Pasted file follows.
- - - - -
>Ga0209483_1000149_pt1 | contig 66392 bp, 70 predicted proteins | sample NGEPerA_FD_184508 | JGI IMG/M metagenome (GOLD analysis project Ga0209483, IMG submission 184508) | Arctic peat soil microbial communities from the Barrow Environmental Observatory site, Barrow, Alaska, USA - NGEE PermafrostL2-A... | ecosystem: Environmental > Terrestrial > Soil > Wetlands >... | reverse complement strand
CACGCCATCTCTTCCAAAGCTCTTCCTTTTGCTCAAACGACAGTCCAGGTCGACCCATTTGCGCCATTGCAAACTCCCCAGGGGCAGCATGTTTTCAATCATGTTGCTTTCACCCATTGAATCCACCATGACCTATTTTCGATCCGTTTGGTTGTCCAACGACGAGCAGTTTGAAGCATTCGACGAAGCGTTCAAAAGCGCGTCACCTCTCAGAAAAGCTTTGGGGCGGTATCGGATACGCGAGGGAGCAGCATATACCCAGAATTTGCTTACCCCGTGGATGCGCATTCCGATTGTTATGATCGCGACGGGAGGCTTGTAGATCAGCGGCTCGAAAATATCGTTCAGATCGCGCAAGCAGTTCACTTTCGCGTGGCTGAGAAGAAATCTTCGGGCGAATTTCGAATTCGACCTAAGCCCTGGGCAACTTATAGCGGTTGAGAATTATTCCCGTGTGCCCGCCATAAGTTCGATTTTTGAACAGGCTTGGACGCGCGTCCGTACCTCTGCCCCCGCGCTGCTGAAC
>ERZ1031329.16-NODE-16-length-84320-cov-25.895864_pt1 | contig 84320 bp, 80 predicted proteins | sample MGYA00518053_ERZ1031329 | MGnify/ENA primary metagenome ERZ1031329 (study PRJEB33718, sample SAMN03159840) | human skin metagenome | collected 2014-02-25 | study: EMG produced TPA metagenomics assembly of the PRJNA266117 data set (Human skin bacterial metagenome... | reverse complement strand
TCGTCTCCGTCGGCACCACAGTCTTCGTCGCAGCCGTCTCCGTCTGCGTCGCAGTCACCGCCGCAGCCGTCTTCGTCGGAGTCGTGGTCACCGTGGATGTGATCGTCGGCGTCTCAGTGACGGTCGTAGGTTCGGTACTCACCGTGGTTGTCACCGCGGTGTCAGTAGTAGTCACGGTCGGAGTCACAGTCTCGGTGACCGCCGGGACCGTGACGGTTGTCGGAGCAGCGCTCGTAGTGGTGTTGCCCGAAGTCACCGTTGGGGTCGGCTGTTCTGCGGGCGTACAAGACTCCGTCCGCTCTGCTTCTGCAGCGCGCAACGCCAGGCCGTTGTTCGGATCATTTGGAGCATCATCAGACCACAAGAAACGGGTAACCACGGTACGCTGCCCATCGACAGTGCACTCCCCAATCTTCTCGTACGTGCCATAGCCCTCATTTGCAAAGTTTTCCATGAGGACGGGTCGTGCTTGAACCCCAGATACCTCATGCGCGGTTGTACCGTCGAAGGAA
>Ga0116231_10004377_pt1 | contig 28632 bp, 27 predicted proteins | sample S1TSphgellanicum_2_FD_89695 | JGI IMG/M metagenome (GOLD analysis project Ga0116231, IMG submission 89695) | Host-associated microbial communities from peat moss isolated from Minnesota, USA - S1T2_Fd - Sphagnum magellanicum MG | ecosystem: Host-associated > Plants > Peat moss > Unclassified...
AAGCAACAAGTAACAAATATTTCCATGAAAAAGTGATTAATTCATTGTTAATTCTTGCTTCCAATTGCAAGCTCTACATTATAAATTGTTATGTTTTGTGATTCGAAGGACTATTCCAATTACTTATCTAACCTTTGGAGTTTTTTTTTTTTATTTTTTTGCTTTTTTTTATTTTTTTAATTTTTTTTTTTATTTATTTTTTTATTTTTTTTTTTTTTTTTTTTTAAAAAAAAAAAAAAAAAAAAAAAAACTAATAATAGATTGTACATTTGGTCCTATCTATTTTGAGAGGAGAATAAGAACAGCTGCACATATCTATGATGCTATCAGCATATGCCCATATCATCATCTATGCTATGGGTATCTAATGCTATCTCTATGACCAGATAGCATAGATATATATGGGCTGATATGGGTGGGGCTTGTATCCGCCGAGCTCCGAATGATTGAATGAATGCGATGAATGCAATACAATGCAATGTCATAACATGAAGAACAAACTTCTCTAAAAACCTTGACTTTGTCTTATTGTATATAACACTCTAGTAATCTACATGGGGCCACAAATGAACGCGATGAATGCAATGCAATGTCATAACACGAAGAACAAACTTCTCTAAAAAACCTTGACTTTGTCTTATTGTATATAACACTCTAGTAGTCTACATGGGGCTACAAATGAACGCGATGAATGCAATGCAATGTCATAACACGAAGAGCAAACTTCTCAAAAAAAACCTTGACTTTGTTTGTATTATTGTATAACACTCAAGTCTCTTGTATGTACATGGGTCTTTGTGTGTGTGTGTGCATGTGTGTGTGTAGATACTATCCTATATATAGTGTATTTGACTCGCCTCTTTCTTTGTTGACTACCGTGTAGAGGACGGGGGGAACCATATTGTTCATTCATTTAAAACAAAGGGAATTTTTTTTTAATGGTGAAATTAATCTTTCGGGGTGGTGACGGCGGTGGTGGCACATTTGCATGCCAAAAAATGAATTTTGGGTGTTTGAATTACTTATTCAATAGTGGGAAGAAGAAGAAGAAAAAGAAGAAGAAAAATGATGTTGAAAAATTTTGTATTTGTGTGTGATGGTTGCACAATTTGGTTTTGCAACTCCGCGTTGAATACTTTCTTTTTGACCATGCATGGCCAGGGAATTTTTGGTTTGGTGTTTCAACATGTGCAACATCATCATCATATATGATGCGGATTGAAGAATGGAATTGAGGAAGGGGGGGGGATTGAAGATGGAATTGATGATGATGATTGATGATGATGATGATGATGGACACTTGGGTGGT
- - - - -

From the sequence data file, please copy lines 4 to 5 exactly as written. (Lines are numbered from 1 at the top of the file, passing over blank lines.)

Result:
TCGTCTCCGTCGGCACCACAGTCTTCGTCGCAGCCGTCTCCGTCTGCGTCGCAGTCACCGCCGCAGCCGTCTTCGTCGGAGTCGTGGTCACCGTGGATGTGATCGTCGGCGTCTCAGTGACGGTCGTAGGTTCGGTACTCACCGTGGTTGTCACCGCGGTGTCAGTAGTAGTCACGGTCGGAGTCACAGTCTCGGTGACCGCCGGGACCGTGACGGTTGTCGGAGCAGCGCTCGTAGTGGTGTTGCCCGAAGTCACCGTTGGGGTCGGCTGTTCTGCGGGCGTACAAGACTCCGTCCGCTCTGCTTCTGCAGCGCGCAACGCCAGGCCGTTGTTCGGATCATTTGGAGCATCATCAGACCACAAGAAACGGGTAACCACGGTACGCTGCCCATCGACAGTGCACTCCCCAATCTTCTCGTACGTGCCATAGCCCTCATTTGCAAAGTTTTCCATGAGGACGGGTCGTGCTTGAACCCCAGATACCTCATGCGCGGTTGTACCGTCGAAGGAA
>Ga0116231_10004377_pt1 | contig 28632 bp, 27 predicted proteins | sample S1TSphgellanicum_2_FD_89695 | JGI IMG/M metagenome (GOLD analysis project Ga0116231, IMG submission 89695) | Host-associated microbial communities from peat moss isolated from Minnesota, USA - S1T2_Fd - Sphagnum magellanicum MG | ecosystem: Host-associated > Plants > Peat moss > Unclassified...